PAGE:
What is the most powerful tool of non-violent action? “Non-violent action causes the other side to see their own actions.” It creates a mirror for your opponent, rather than fueling his violence. “By not giving legitimacy to their violence, you create a safe place for them to give up.”

At 31, Ali’s brother was violently killed by an IDF soldier. The pain of loss and mourning led Ali to realize that there is no revenge good enough. Taking the life of another person can not ease the pain and will not bring back his brother. What keeps a person who has lost something so huge from turning into a murderer? Ali says that even though he lost his brother, his dreams, his land, and his rights, one thing he didn’t lose – his mind. When his brother was killed, a group of bereaved Israelis asked to come and meet his mother. For the first time in his life, Ali witnessed an Israeli person cry.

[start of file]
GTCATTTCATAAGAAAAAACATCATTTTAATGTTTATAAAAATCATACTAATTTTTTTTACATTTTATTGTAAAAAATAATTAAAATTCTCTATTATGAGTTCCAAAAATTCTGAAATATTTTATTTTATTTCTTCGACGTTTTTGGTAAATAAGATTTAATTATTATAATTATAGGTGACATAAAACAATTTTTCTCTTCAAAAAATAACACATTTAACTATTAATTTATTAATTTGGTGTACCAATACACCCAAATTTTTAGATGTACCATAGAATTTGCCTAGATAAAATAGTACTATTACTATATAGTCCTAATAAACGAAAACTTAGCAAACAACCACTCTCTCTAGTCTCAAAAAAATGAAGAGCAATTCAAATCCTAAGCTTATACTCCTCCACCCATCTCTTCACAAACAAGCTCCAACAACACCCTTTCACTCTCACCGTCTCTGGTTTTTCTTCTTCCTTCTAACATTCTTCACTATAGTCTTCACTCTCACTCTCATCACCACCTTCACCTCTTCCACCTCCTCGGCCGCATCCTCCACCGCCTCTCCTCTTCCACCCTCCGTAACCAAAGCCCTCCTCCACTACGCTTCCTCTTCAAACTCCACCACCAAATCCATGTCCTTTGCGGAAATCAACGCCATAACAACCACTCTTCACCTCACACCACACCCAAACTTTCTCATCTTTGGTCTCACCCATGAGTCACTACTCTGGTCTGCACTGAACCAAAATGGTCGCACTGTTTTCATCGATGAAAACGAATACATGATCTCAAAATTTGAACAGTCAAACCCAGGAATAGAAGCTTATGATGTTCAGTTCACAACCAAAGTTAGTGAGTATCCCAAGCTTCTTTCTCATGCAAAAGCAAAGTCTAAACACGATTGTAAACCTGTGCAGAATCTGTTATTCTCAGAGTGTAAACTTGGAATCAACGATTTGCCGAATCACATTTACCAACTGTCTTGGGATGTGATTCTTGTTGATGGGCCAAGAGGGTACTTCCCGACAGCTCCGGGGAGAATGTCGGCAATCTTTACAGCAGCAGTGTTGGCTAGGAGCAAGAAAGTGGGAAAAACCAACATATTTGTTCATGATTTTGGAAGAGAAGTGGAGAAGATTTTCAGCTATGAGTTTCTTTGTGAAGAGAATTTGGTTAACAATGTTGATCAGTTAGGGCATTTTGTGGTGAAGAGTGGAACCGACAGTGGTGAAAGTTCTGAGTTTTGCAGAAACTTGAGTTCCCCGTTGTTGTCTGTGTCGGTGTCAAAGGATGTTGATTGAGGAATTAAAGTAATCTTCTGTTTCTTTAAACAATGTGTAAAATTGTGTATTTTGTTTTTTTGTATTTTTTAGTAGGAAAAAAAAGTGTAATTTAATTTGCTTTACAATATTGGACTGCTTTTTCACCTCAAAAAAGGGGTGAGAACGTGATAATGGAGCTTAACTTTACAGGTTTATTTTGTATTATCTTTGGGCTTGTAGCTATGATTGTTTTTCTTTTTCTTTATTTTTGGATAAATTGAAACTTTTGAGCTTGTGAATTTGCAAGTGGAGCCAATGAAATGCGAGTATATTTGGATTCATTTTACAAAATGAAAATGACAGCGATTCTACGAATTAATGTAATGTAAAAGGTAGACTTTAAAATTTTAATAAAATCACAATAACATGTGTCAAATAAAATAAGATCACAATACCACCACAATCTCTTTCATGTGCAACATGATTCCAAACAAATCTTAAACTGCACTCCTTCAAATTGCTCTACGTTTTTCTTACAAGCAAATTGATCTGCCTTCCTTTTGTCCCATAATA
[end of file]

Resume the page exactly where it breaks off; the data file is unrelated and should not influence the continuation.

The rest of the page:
Israelis can cry? He asked himself. He was shocked. Before this incident he couldn’t imagine that Israelis could cry.

And what about forgiveness? How can you forgive someone for killing your brother? But Ali says he learned about forgiveness from a Sount African mother who told him, “Forgiveness is not giving up your right to justice, but giving up your just right to revenge.

It couldn’t be more clear that Ali does not believe war is any kind of solution. “Palestinian freedom has to go through Israeli hearts, not bodies.” He impresses the interdependence of the two nations by saying, “If Israel is not secure, Palestineans will never have freedom – but if Palestine doesn’t have freedom, Israel will never have security.”